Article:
There are more than 1,200 species of plants, 200 species of mosses and 120 species of lichens in the Exclusion Zone. Of these, almost 100 species need protection as rare. A number of them are included in the European Red List. Their generalization was carried out by botanist Mykhailo Petrov - a dedicated researcher of the zone - in his fundamental work "Botanical and Geographical Studies of the Chornobyl Zone".
Changes in the flora of the Exclusion Zone were mainly not caused by radiation. The accident killed only the pine forests near the station, which were exposed to the highest doses of radiation, also known as the Red Forest. This name comes from the specific colour of the dead needles. Due to the danger of fires, about half of this forest was buried underground. Today, the territory of the Red Forest is artificially and naturally forested with young pines and birches. Researchers use it as a unique natural landfill for radioecological and radiobiological experiments.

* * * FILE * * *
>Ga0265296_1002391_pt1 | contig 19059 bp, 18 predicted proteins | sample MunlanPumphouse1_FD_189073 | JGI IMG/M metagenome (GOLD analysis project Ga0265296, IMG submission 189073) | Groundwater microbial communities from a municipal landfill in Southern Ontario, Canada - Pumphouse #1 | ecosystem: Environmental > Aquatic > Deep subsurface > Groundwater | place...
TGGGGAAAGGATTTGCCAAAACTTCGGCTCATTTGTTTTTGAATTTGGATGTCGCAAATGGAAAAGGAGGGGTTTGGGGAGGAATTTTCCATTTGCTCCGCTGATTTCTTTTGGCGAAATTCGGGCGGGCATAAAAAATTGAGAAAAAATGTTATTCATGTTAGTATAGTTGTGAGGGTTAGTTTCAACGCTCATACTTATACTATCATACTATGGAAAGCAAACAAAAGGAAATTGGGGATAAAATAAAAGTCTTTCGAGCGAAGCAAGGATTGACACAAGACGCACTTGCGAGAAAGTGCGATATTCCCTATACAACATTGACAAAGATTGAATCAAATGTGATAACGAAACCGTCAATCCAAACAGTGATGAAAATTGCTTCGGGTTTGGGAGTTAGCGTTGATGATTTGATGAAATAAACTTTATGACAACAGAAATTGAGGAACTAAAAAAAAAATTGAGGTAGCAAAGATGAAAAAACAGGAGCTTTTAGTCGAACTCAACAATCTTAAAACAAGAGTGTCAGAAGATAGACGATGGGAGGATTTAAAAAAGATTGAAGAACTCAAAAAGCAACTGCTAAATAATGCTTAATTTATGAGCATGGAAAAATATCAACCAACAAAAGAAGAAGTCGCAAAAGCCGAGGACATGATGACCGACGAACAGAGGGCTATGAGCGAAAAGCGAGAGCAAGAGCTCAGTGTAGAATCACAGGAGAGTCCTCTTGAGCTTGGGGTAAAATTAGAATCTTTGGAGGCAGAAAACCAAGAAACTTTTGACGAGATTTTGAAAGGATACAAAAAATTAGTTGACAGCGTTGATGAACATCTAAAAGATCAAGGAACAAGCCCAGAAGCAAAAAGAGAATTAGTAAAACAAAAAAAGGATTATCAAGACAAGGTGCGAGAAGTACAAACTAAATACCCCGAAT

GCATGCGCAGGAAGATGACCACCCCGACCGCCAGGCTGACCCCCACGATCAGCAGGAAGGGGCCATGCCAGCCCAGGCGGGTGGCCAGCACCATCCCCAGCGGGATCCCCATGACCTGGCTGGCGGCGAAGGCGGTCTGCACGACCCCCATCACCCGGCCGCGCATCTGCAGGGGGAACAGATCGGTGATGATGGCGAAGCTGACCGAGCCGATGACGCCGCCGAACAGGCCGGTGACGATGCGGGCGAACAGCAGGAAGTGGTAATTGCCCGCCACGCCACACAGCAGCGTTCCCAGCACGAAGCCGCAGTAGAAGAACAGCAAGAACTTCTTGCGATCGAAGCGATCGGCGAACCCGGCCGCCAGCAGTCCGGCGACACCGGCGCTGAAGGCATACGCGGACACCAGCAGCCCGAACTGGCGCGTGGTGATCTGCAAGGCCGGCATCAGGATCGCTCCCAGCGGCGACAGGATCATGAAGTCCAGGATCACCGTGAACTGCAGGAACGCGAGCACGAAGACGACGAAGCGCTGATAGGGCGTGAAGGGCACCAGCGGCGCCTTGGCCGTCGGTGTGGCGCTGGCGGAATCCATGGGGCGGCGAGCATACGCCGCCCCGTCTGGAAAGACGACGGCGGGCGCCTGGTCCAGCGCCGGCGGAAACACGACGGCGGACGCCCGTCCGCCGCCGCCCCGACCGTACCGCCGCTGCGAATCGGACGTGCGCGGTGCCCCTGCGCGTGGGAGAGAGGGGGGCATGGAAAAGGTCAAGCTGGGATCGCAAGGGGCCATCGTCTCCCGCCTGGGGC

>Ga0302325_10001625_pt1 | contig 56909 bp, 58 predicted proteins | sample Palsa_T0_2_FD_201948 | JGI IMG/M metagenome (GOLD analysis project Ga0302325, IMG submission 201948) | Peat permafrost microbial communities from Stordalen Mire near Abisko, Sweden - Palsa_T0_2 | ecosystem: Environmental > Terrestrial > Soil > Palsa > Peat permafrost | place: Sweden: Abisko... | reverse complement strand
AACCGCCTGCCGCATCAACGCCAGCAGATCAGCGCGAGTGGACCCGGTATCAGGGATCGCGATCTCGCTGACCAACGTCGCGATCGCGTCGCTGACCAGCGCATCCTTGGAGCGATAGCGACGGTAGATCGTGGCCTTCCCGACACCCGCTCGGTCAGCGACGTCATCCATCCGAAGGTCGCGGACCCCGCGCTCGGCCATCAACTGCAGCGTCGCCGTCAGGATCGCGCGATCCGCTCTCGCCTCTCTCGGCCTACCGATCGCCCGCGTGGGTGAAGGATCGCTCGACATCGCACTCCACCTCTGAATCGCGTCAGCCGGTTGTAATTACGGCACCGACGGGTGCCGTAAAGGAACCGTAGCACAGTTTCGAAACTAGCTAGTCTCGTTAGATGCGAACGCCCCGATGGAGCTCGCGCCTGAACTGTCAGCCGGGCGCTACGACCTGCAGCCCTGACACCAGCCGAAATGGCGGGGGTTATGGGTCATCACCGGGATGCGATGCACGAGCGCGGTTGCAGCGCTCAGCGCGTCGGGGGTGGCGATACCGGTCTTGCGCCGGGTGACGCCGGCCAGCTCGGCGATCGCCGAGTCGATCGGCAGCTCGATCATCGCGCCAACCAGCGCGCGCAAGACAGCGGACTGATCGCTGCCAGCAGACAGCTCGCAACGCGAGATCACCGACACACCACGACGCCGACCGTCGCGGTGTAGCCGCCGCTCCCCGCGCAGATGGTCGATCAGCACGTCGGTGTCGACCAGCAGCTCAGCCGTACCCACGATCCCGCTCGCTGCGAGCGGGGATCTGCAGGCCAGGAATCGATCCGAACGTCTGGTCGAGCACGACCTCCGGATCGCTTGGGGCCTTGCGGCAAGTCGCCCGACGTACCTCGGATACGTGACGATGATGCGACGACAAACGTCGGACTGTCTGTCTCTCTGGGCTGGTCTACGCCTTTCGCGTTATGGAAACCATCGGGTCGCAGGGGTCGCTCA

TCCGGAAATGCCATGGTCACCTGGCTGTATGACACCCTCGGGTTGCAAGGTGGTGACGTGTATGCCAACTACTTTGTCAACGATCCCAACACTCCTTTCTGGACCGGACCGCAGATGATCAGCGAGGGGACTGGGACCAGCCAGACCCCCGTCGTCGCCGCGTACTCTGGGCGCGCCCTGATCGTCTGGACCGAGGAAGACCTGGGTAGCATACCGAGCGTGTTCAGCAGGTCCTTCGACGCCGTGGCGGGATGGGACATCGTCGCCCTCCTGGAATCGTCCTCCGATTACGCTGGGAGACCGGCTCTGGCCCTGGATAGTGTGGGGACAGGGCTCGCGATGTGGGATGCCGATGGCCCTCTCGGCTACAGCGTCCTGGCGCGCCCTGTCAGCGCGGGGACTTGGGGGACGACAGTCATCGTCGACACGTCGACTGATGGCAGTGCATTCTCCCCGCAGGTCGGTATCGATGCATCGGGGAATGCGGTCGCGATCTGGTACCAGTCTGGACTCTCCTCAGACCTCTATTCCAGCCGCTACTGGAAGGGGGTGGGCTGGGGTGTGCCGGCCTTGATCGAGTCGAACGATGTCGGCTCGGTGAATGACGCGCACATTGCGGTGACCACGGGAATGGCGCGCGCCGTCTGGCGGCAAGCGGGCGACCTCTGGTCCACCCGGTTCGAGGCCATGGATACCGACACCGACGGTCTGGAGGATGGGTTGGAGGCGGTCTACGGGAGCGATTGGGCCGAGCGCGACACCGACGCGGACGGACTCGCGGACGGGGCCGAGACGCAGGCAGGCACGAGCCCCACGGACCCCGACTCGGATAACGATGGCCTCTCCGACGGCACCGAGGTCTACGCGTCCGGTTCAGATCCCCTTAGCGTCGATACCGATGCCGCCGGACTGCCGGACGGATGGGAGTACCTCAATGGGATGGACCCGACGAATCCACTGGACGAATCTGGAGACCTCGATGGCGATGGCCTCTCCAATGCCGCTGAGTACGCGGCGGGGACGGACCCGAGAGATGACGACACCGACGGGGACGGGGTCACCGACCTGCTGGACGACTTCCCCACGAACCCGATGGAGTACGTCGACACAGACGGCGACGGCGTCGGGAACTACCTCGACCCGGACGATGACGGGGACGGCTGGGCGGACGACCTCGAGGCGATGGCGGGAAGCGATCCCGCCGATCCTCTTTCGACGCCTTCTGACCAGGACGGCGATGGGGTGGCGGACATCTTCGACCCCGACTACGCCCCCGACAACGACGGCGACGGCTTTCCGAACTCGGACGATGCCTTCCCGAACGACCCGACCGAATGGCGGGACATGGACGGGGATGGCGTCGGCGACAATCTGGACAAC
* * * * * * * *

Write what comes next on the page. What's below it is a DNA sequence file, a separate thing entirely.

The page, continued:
The main problem in the first few years after the accident was fires: the zone burned forests area of about a quarter of Kyiv. Even the specialized forest enterprise was created to manage forest resources "Chornobyllis". Now the Zone is slowly turning into a real jungle. Grasses, trees and bushes now abound in meadows and abandoned fields. Restoration processes transform the forest from geometrically perfect pine plantations into a real wild Polissya forest with various trees, grasses and shrubs. This process continues, as does the forest's attack on the remains of buildings and agricultural infrastructure.